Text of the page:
Calming investor nerves after stock rout


In Hong Kong the Hang Seng Index fluctuated after initially being lifted by a rebound in Meituan, which saw its stock hammered earlier in the week following China’s new regulations on the food delivery sector. The Hang Seng Tech Index rose 0.8%, set for its first gain in four sessions.

HONG KONG: China’s benchmark equity index fluctuated on the brink of a bear market yesterday despite efforts by state media to bolster investor confidence shaken by concerns over Beijing’s escalating regulatory crackdown.

The CSI 300 Index fell as much as 1.8% before erasing the decline to briefly trade higher, with the gauge teetering near a 20% decline from a February peak.

In Hong Kong the Hang Seng Index fluctuated after initially being lifted by a rebound in Meituan, which saw its stock hammered earlier in the week following China’s new regulations on the food delivery sector. The Hang Seng Tech Index rose 0.8%, set for its first gain in four sessions.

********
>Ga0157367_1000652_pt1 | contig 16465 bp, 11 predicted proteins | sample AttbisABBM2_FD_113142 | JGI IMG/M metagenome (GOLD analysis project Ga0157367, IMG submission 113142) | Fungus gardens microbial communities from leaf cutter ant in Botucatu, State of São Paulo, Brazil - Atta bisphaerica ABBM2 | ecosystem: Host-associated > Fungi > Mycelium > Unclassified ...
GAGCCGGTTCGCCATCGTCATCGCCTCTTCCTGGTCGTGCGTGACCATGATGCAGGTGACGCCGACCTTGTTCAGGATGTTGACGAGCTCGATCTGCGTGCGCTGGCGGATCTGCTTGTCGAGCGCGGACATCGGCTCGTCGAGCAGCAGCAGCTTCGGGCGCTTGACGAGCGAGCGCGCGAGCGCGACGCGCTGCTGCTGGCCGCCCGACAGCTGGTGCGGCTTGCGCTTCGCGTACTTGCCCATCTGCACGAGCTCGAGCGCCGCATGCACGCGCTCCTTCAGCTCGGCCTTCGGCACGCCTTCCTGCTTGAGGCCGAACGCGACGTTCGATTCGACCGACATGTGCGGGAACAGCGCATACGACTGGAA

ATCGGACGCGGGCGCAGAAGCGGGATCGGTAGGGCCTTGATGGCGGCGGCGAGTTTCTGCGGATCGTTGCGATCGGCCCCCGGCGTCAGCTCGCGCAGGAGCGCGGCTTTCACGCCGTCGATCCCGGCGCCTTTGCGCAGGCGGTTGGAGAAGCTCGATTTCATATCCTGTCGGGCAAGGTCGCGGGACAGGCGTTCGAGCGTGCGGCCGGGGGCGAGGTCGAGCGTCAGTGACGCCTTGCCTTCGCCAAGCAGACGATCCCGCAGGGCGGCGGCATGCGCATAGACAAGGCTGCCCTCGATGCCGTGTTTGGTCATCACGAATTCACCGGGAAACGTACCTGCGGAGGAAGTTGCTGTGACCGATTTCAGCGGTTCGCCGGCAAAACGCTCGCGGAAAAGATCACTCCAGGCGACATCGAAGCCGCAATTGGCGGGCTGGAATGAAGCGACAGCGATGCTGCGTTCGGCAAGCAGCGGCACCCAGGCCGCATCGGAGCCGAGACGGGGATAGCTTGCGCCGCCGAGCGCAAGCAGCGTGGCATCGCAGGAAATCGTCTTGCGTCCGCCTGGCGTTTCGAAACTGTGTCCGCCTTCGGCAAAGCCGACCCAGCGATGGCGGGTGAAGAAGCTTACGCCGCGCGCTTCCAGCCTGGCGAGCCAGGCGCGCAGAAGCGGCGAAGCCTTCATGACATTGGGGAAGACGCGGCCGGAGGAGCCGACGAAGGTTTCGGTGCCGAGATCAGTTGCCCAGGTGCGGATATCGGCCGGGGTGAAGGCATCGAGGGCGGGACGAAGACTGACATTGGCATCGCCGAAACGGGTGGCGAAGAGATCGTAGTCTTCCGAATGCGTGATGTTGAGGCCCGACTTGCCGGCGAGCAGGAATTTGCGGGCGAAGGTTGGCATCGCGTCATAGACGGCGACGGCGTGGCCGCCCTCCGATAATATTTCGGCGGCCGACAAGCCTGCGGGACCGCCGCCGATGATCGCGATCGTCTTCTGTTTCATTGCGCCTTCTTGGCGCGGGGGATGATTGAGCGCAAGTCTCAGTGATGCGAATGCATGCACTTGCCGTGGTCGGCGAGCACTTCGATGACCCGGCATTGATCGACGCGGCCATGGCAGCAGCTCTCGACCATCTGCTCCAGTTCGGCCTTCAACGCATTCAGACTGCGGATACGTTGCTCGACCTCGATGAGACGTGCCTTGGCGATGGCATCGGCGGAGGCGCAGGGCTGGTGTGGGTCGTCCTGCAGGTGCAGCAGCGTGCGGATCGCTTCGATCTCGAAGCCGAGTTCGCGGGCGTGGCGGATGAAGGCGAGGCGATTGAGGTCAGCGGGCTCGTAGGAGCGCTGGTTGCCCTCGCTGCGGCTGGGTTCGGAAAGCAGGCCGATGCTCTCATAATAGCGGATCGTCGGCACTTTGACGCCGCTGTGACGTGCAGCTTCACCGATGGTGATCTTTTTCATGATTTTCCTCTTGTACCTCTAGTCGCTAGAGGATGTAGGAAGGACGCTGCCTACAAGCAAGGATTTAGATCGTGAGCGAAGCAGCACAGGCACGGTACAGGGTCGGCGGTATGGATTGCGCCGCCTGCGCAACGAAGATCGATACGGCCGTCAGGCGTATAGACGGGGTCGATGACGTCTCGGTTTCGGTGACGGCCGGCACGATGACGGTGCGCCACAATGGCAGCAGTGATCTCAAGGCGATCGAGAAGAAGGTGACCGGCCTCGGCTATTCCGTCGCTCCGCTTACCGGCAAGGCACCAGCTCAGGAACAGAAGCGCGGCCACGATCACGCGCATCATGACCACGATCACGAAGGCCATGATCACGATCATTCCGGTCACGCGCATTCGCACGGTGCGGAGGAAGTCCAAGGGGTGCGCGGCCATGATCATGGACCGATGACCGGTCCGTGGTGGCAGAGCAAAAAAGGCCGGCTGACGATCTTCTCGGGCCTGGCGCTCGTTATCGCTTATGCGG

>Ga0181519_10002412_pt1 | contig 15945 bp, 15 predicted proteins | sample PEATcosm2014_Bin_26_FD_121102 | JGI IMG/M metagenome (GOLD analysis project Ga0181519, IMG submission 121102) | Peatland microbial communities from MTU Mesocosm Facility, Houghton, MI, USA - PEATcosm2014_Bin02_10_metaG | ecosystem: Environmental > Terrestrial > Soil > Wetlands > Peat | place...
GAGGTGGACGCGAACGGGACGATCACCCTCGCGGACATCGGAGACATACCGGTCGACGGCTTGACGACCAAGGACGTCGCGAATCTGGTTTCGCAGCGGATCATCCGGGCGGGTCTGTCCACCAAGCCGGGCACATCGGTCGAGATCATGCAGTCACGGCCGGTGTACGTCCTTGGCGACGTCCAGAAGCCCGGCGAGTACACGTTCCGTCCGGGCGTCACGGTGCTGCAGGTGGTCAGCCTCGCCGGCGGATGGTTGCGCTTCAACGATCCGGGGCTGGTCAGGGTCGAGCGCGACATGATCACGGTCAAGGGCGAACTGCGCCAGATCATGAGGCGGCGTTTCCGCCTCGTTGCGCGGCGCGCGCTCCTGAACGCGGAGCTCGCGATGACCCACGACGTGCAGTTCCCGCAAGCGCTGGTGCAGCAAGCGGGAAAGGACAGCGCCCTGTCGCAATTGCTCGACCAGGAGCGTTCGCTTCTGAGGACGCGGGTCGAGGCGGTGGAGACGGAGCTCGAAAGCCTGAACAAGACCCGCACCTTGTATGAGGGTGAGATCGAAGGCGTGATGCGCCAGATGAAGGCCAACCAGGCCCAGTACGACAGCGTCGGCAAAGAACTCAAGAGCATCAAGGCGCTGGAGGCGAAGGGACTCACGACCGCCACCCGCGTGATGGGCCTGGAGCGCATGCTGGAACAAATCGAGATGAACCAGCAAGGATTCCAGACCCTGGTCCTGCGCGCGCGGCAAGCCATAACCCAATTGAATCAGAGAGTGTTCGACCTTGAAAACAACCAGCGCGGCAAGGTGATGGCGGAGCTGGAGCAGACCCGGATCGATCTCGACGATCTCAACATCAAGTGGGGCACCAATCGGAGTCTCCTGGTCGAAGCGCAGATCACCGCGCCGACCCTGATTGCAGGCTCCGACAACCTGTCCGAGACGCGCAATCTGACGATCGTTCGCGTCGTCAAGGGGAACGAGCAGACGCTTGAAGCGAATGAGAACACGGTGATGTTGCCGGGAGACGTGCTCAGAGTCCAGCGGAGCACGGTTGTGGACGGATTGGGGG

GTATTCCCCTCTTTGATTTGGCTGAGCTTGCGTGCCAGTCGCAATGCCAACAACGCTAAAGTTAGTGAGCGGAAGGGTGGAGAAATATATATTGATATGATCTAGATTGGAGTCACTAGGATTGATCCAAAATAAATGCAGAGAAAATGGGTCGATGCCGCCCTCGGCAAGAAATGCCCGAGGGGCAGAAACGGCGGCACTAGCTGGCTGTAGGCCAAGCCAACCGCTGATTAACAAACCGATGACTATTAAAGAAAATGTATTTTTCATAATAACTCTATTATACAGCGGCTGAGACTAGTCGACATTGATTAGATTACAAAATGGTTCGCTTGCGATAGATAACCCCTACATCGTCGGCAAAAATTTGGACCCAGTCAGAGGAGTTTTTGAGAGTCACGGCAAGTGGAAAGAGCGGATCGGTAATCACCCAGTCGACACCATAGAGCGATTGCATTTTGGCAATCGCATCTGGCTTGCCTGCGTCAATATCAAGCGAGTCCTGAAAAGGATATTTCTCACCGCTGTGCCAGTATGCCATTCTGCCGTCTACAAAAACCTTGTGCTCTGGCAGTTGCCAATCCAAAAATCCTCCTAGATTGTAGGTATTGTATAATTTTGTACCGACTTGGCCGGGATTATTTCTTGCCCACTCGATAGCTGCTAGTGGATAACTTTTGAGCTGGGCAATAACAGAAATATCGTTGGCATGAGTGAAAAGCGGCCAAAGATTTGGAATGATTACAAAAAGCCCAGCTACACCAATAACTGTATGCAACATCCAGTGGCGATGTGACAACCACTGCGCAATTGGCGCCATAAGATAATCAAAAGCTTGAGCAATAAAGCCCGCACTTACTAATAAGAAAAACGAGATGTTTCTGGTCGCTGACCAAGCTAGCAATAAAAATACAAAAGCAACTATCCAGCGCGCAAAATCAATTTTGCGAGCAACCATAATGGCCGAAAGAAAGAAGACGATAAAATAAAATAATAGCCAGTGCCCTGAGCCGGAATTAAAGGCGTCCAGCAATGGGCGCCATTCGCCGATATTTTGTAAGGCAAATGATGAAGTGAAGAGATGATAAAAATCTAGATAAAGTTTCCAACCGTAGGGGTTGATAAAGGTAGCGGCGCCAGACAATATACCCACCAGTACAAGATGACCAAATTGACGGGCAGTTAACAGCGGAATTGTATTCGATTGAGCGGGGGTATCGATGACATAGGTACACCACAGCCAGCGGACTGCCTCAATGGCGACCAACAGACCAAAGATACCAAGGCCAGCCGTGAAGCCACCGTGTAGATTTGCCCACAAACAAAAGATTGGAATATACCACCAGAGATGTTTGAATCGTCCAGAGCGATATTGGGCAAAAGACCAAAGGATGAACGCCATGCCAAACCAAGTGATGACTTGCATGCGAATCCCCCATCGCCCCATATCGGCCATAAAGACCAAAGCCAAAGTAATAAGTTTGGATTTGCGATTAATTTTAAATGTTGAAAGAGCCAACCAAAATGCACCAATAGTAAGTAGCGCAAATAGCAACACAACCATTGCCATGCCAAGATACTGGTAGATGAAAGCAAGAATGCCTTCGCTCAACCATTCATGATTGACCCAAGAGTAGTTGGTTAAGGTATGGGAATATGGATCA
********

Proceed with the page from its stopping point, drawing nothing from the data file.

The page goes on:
State media sought to talk up the market after a wave of selling that saw nearly US$1.5 trillion (RM6.35 trillion) of market value wiped off Hong Kong and mainland shares since last Thursday, according to Bloomberg-compiled data. Investors have dumped stocks in the crosshairs of Bejing’s sweeping regulatory crackdowns, in a selloff that also spread to bond and currency markets Tuesday.

Recent declines are unsustainable and the market will stabilise quickly, the Securities Daily reported, citing fund managers.

The recent slump has “to an extent, reflected the misreading of policies and venting of sentiment by some funds,” wrote the Securities Times in a front-page editorial, adding that economic fundamentals were unchanged and the market might stabilise at any time.

The jawboning followed dramatic market moves that underscored the fragility of investor confidence amid a months-long regulatory onslaught by Beijing.

Traders fear the latest crackdown on the nation’s education, food delivery and property sectors could expand to other industries such as healthcare, as China looks to tighten its grip on Big Tech and reduce the wealth gap. The government has targeted private enterprises it blames for exacerbating inequality and increasing financial risk.

Elsewhere, the China Securities Journal echoed other publications in saying there was no systemic risk, adding that there was no need for investors to be overly pessimistic. ― Bloomberg

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